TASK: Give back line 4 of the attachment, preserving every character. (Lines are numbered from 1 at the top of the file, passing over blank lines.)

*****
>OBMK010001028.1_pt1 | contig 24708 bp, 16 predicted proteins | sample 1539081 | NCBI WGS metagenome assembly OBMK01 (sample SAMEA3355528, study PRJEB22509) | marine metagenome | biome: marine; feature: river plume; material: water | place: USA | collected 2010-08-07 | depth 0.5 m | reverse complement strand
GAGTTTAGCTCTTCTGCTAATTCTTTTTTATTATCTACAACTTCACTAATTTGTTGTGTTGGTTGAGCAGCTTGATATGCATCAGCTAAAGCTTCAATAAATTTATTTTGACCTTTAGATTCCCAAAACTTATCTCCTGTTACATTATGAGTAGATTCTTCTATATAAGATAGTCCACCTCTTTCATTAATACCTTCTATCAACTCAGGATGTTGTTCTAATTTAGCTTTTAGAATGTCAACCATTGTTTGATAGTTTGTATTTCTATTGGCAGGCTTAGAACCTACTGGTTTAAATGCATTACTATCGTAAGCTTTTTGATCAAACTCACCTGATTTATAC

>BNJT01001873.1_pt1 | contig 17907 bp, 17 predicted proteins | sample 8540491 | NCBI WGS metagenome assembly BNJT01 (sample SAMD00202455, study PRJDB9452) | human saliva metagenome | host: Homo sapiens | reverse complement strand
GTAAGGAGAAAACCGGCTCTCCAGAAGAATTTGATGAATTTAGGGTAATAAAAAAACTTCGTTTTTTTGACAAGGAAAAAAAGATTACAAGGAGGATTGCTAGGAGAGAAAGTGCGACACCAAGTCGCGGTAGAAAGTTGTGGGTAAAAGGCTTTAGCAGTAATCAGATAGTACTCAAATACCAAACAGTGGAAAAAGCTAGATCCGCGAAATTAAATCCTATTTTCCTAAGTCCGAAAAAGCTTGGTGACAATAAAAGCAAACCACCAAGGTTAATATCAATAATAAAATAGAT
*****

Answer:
GTAAGGAGAAAACCGGCTCTCCAGAAGAATTTGATGAATTTAGGGTAATAAAAAAACTTCGTTTTTTTGACAAGGAAAAAAAGATTACAAGGAGGATTGCTAGGAGAGAAAGTGCGACACCAAGTCGCGGTAGAAAGTTGTGGGTAAAAGGCTTTAGCAGTAATCAGATAGTACTCAAATACCAAACAGTGGAAAAAGCTAGATCCGCGAAATTAAATCCTATTTTCCTAAGTCCGAAAAAGCTTGGTGACAATAAAAGCAAACCACCAAGGTTAATATCAATAATAAAATAGAT